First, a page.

Here’s the latest reader question, along with my reply!
Dood asks: I have a 1992 Camaro Z28 5-speed that I bought new and have used as a daily driver since. But the engine is now no longer functional. Supposing I have a few thousand to spend, what would be the best option for replacing the engine so that I can continue driving as a daily driver for many years to come? I’d prefer a new (not rebuilt) engine. It doesn’t even have to be a 350. Would a crate engine make sense, or are those more suited for racing and thus require more maintenance? Could I find a way to buy a new GM-built engine? Does Jasper make new (not rebuilt) engines? Also, on the same note, assuming I have the money, what is the best option for buying a new transmission? It doesn’t have to be a 5-speed, 6 would be more preferable anyway.
My reply: The world is your oyster on this one!
GM offers an entire lineup of crate engines, which you can buy either from a GM dealer or JEGS/Summit and other suppliers. These are new – not rebuilt – and come with GM warranties. You can go from mild to wild and since your Camaro came with a small block Chevy, any small bock Chevy will bolt right up.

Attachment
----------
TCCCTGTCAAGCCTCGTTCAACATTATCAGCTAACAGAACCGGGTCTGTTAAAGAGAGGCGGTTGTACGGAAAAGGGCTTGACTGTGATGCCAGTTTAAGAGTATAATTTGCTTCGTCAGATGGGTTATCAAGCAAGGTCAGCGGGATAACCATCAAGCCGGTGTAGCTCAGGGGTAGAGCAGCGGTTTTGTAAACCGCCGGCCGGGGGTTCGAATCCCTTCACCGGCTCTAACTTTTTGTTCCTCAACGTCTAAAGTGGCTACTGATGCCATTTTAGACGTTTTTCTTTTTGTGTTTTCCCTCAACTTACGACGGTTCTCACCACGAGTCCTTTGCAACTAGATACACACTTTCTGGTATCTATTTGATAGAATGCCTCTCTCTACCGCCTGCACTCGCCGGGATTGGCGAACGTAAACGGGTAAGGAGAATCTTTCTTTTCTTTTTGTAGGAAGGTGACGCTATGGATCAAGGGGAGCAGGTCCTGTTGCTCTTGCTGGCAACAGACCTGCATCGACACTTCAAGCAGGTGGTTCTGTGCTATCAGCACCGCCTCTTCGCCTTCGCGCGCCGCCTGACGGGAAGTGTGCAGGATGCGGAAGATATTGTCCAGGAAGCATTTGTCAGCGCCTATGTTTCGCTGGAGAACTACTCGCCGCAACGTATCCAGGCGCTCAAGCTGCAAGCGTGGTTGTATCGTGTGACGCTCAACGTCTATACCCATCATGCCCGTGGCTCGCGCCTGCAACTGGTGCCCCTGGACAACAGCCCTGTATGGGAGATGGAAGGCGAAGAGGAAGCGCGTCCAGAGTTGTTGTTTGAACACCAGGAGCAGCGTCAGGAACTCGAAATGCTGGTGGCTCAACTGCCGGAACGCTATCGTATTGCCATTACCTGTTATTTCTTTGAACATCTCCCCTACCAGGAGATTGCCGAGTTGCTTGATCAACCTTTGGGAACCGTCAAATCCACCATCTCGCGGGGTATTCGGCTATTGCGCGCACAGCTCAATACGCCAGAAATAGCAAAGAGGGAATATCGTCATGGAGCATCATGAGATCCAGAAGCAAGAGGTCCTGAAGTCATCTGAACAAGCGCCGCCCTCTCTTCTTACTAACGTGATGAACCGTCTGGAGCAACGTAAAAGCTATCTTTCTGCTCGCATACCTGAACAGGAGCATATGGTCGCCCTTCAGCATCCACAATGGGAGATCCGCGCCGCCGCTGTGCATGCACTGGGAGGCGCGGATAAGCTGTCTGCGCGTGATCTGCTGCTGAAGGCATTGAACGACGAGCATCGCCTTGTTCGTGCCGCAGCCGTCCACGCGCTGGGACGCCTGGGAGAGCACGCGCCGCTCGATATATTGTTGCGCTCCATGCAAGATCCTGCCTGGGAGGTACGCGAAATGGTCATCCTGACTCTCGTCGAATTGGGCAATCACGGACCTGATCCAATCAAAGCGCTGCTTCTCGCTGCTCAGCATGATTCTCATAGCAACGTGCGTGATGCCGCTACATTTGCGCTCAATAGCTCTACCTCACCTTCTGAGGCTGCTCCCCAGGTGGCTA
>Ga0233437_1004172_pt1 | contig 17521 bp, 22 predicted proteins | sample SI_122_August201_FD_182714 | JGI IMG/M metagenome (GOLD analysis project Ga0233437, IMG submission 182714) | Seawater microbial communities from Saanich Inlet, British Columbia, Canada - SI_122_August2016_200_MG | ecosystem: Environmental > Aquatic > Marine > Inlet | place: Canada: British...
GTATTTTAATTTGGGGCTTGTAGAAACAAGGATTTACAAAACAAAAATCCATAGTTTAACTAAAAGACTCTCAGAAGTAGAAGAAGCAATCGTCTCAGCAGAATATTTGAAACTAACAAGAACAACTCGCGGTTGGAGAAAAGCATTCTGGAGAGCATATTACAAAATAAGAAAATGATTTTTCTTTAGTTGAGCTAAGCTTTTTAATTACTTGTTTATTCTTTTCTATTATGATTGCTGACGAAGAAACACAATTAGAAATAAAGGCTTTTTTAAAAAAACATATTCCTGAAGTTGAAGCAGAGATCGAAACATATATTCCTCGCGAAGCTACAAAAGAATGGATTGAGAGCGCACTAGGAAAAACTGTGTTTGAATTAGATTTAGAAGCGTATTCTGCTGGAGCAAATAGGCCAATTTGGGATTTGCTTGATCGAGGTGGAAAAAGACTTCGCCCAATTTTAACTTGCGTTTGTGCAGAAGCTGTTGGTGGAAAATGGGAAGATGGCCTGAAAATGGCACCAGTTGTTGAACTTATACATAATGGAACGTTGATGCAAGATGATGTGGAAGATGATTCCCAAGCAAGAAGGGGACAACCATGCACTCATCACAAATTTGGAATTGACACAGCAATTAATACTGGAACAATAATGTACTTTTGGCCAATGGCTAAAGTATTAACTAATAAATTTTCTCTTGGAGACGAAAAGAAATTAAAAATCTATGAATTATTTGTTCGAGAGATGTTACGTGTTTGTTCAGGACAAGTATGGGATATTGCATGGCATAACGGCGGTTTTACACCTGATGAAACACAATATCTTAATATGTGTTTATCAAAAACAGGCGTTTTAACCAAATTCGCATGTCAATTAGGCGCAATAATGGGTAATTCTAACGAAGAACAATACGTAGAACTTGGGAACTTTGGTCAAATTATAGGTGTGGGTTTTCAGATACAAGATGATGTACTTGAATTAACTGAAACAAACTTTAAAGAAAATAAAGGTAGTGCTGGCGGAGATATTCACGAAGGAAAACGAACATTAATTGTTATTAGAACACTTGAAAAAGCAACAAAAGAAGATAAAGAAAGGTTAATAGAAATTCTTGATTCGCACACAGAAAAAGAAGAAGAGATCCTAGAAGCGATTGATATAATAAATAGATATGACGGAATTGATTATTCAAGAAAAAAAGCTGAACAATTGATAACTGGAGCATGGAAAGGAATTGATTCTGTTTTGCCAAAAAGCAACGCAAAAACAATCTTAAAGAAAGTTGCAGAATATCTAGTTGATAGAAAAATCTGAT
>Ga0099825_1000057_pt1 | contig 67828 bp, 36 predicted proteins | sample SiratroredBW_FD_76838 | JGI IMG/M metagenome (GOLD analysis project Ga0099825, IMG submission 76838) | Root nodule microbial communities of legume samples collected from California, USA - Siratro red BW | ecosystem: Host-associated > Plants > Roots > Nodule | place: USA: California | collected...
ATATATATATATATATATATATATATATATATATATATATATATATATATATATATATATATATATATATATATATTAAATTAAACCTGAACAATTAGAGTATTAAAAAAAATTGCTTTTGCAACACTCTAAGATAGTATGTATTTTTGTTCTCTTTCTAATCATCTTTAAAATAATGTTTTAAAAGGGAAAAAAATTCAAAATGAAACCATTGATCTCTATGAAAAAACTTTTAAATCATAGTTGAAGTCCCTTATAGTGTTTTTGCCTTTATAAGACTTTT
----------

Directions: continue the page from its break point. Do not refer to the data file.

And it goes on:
Internal differences make no difference. Have a look here to get started.
You may need a new/reflashed ECU, ignition set up, etc. – but none of that’s a big deal.
Many of these engines offer paired peripherals.
The main issue you may have to deal with is emissions legality – depending on where you live – and whether you can “get away” with not installing an “approved” engine. The good news is your car is old enough to qualify as an antique – and (in many states) antique-tagged vehicles are exempt from smog testing/annual registration renewal requirements.
The six-speed will give you tighter ratios and perhaps a deeper OD ratio. I’d talk with the tech department of the place you end up buying the engine from to figure out which transmission works best. I have very good things to say about Tremec boxes.
While you’re at it, you may want to take into account your final drive ratio. You could go higher – or lower – depending on the transmission’s ratios and depending on what balance you’d like to strike between quickness and speed.
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Got a question about cars, Libertarian politics – or anything else? Click on the “ask Eric” link and send ’em in!
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